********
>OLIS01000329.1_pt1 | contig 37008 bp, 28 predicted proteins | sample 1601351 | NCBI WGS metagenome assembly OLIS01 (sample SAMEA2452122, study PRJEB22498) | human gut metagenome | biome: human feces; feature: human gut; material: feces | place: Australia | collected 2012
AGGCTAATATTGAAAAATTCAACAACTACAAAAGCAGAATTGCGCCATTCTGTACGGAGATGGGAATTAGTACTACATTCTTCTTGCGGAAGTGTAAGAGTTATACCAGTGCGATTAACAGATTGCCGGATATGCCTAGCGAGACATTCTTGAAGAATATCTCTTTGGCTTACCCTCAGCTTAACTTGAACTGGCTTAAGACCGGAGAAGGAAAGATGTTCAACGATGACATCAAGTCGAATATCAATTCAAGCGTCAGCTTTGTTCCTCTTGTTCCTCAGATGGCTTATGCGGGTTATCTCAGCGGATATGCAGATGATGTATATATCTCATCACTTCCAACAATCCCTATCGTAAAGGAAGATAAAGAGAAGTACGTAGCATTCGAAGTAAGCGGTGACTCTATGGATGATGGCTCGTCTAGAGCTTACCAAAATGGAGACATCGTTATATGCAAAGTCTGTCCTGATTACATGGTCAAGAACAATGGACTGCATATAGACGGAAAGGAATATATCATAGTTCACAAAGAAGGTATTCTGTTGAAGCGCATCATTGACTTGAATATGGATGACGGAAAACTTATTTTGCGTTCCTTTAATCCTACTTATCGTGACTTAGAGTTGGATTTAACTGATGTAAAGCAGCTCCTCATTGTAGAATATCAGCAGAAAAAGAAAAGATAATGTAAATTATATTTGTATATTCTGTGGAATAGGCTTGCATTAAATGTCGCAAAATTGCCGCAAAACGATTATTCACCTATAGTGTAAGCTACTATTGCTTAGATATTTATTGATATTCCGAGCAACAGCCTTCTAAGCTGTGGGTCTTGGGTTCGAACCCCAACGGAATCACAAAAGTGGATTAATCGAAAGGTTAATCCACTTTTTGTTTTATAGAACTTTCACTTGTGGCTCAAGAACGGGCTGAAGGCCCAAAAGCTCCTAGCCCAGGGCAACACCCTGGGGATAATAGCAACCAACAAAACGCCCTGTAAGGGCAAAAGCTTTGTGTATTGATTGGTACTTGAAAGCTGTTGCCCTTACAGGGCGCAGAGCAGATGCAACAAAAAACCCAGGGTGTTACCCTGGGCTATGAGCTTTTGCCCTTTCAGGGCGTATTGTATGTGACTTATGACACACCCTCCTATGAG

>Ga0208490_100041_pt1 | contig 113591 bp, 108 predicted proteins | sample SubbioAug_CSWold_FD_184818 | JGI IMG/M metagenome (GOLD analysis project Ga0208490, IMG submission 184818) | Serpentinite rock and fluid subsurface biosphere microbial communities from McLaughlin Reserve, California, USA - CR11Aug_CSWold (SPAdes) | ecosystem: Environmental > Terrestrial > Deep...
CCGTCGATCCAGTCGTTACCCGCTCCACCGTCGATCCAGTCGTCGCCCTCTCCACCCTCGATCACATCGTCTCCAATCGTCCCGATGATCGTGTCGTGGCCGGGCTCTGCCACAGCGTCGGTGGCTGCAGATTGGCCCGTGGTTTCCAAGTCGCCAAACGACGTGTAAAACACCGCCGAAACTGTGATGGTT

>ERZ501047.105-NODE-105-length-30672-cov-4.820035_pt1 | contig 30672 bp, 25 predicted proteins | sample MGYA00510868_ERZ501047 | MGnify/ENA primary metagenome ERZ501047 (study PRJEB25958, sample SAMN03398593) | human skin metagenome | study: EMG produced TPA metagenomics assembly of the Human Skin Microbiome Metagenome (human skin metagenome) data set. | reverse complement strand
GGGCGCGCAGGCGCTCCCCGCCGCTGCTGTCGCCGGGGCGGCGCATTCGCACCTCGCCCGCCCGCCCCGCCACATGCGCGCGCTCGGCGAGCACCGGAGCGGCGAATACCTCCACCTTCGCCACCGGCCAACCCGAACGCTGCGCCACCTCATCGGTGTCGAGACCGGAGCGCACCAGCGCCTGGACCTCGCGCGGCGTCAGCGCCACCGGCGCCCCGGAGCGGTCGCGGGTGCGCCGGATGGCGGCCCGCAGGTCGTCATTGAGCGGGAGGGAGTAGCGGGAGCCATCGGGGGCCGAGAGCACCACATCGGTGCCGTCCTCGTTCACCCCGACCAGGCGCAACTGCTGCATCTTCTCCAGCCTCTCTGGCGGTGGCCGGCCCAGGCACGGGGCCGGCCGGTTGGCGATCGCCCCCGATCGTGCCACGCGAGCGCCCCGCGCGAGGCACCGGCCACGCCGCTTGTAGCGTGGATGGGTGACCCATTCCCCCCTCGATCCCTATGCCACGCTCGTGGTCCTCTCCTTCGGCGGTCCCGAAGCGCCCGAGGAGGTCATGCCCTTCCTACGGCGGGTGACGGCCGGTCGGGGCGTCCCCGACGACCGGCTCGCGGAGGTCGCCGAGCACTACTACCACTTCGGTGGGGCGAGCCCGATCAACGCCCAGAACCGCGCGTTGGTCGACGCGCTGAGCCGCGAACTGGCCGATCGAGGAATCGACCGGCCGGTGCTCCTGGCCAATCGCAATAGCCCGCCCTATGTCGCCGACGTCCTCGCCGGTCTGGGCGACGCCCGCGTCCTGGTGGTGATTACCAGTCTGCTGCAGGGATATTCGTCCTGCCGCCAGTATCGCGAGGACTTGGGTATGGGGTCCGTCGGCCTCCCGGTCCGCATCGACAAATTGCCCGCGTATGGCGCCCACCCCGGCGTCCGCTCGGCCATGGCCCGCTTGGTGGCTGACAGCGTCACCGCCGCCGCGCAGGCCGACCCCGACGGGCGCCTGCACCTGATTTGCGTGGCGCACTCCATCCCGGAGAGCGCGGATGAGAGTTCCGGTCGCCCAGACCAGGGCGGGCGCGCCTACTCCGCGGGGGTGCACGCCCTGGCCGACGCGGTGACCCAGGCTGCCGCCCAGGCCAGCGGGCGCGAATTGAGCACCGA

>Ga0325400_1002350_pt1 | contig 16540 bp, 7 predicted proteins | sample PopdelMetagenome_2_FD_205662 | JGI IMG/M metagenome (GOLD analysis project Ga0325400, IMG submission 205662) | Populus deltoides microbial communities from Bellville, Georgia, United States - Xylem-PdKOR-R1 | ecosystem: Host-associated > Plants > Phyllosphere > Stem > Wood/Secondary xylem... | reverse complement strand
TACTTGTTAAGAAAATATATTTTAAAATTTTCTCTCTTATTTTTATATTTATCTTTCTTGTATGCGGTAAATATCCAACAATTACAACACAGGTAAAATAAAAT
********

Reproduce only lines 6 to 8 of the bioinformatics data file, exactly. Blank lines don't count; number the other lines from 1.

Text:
GGGCGCGCAGGCGCTCCCCGCCGCTGCTGTCGCCGGGGCGGCGCATTCGCACCTCGCCCGCCCGCCCCGCCACATGCGCGCGCTCGGCGAGCACCGGAGCGGCGAATACCTCCACCTTCGCCACCGGCCAACCCGAACGCTGCGCCACCTCATCGGTGTCGAGACCGGAGCGCACCAGCGCCTGGACCTCGCGCGGCGTCAGCGCCACCGGCGCCCCGGAGCGGTCGCGGGTGCGCCGGATGGCGGCCCGCAGGTCGTCATTGAGCGGGAGGGAGTAGCGGGAGCCATCGGGGGCCGAGAGCACCACATCGGTGCCGTCCTCGTTCACCCCGACCAGGCGCAACTGCTGCATCTTCTCCAGCCTCTCTGGCGGTGGCCGGCCCAGGCACGGGGCCGGCCGGTTGGCGATCGCCCCCGATCGTGCCACGCGAGCGCCCCGCGCGAGGCACCGGCCACGCCGCTTGTAGCGTGGATGGGTGACCCATTCCCCCCTCGATCCCTATGCCACGCTCGTGGTCCTCTCCTTCGGCGGTCCCGAAGCGCCCGAGGAGGTCATGCCCTTCCTACGGCGGGTGACGGCCGGTCGGGGCGTCCCCGACGACCGGCTCGCGGAGGTCGCCGAGCACTACTACCACTTCGGTGGGGCGAGCCCGATCAACGCCCAGAACCGCGCGTTGGTCGACGCGCTGAGCCGCGAACTGGCCGATCGAGGAATCGACCGGCCGGTGCTCCTGGCCAATCGCAATAGCCCGCCCTATGTCGCCGACGTCCTCGCCGGTCTGGGCGACGCCCGCGTCCTGGTGGTGATTACCAGTCTGCTGCAGGGATATTCGTCCTGCCGCCAGTATCGCGAGGACTTGGGTATGGGGTCCGTCGGCCTCCCGGTCCGCATCGACAAATTGCCCGCGTATGGCGCCCACCCCGGCGTCCGCTCGGCCATGGCCCGCTTGGTGGCTGACAGCGTCACCGCCGCCGCGCAGGCCGACCCCGACGGGCGCCTGCACCTGATTTGCGTGGCGCACTCCATCCCGGAGAGCGCGGATGAGAGTTCCGGTCGCCCAGACCAGGGCGGGCGCGCCTACTCCGCGGGGGTGCACGCCCTGGCCGACGCGGTGACCCAGGCTGCCGCCCAGGCCAGCGGGCGCGAATTGAGCACCGA

>Ga0325400_1002350_pt1 | contig 16540 bp, 7 predicted proteins | sample PopdelMetagenome_2_FD_205662 | JGI IMG/M metagenome (GOLD analysis project Ga0325400, IMG submission 205662) | Populus deltoides microbial communities from Bellville, Georgia, United States - Xylem-PdKOR-R1 | ecosystem: Host-associated > Plants > Phyllosphere > Stem > Wood/Secondary xylem... | reverse complement strand
TACTTGTTAAGAAAATATATTTTAAAATTTTCTCTCTTATTTTTATATTTATCTTTCTTGTATGCGGTAAATATCCAACAATTACAACACAGGTAAAATAAAAT